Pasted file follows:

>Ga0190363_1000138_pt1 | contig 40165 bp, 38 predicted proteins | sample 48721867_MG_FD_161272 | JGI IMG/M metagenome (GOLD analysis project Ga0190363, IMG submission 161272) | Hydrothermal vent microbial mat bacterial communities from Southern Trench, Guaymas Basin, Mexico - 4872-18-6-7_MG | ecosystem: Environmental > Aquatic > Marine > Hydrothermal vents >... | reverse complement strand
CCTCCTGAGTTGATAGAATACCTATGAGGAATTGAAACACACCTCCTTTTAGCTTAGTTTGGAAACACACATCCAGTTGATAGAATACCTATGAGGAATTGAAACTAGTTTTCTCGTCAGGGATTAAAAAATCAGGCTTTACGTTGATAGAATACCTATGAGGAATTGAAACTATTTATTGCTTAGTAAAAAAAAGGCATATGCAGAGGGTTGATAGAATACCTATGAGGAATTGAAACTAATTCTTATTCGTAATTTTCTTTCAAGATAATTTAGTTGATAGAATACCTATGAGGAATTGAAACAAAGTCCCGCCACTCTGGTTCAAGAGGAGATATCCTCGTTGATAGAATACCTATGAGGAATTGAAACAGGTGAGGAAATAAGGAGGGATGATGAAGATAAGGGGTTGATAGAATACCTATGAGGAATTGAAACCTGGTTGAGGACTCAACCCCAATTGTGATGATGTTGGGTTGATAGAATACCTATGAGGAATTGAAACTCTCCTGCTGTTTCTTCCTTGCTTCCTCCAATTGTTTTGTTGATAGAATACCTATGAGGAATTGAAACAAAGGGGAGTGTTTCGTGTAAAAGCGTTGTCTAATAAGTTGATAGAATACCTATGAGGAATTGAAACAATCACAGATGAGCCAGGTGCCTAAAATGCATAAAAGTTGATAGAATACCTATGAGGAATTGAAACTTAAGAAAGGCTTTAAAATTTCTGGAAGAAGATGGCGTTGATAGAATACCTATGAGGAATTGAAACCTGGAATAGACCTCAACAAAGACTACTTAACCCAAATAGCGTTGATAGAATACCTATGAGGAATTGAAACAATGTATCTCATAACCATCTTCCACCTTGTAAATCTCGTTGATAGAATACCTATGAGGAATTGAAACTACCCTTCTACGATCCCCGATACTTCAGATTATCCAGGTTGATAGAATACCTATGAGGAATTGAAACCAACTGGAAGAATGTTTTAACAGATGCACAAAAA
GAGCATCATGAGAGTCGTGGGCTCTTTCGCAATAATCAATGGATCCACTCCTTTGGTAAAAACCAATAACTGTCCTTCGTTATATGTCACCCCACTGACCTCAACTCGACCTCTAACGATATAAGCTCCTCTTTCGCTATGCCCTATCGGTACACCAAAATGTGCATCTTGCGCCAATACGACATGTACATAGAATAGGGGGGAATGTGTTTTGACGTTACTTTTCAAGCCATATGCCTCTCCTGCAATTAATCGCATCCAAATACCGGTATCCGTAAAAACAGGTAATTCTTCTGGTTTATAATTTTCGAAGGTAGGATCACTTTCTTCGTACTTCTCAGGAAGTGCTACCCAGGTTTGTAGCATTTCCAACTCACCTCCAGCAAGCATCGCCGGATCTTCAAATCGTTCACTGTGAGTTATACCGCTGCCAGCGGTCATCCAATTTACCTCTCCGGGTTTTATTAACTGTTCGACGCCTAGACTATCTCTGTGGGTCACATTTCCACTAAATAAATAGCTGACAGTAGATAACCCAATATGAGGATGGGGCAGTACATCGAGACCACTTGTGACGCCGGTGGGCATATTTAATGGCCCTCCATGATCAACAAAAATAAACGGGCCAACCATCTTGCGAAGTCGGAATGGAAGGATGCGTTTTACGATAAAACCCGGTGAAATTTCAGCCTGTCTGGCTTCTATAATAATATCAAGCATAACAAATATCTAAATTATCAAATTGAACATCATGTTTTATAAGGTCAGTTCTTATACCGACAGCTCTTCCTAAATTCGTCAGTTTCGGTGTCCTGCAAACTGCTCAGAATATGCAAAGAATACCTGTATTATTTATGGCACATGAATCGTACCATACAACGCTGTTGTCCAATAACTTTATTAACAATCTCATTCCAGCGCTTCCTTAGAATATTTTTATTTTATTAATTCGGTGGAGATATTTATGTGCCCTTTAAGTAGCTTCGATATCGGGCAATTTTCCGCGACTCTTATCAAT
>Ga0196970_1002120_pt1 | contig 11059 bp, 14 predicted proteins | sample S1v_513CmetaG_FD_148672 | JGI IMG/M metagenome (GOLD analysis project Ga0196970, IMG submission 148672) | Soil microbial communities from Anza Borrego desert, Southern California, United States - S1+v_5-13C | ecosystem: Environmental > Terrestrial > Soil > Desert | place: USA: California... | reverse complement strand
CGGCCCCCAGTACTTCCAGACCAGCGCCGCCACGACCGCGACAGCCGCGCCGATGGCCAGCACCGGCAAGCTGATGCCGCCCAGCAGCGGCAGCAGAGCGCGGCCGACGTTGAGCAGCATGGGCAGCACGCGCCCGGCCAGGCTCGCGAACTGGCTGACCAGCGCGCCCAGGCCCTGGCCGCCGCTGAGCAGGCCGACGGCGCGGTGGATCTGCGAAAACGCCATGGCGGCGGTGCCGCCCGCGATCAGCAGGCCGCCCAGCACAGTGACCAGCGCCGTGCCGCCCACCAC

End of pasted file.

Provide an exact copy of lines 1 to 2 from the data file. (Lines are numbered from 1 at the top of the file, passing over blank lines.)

>Ga0190363_1000138_pt1 | contig 40165 bp, 38 predicted proteins | sample 48721867_MG_FD_161272 | JGI IMG/M metagenome (GOLD analysis project Ga0190363, IMG submission 161272) | Hydrothermal vent microbial mat bacterial communities from Southern Trench, Guaymas Basin, Mexico - 4872-18-6-7_MG | ecosystem: Environmental > Aquatic > Marine > Hydrothermal vents >... | reverse complement strand
CCTCCTGAGTTGATAGAATACCTATGAGGAATTGAAACACACCTCCTTTTAGCTTAGTTTGGAAACACACATCCAGTTGATAGAATACCTATGAGGAATTGAAACTAGTTTTCTCGTCAGGGATTAAAAAATCAGGCTTTACGTTGATAGAATACCTATGAGGAATTGAAACTATTTATTGCTTAGTAAAAAAAAGGCATATGCAGAGGGTTGATAGAATACCTATGAGGAATTGAAACTAATTCTTATTCGTAATTTTCTTTCAAGATAATTTAGTTGATAGAATACCTATGAGGAATTGAAACAAAGTCCCGCCACTCTGGTTCAAGAGGAGATATCCTCGTTGATAGAATACCTATGAGGAATTGAAACAGGTGAGGAAATAAGGAGGGATGATGAAGATAAGGGGTTGATAGAATACCTATGAGGAATTGAAACCTGGTTGAGGACTCAACCCCAATTGTGATGATGTTGGGTTGATAGAATACCTATGAGGAATTGAAACTCTCCTGCTGTTTCTTCCTTGCTTCCTCCAATTGTTTTGTTGATAGAATACCTATGAGGAATTGAAACAAAGGGGAGTGTTTCGTGTAAAAGCGTTGTCTAATAAGTTGATAGAATACCTATGAGGAATTGAAACAATCACAGATGAGCCAGGTGCCTAAAATGCATAAAAGTTGATAGAATACCTATGAGGAATTGAAACTTAAGAAAGGCTTTAAAATTTCTGGAAGAAGATGGCGTTGATAGAATACCTATGAGGAATTGAAACCTGGAATAGACCTCAACAAAGACTACTTAACCCAAATAGCGTTGATAGAATACCTATGAGGAATTGAAACAATGTATCTCATAACCATCTTCCACCTTGTAAATCTCGTTGATAGAATACCTATGAGGAATTGAAACTACCCTTCTACGATCCCCGATACTTCAGATTATCCAGGTTGATAGAATACCTATGAGGAATTGAAACCAACTGGAAGAATGTTTTAACAGATGCACAAAAA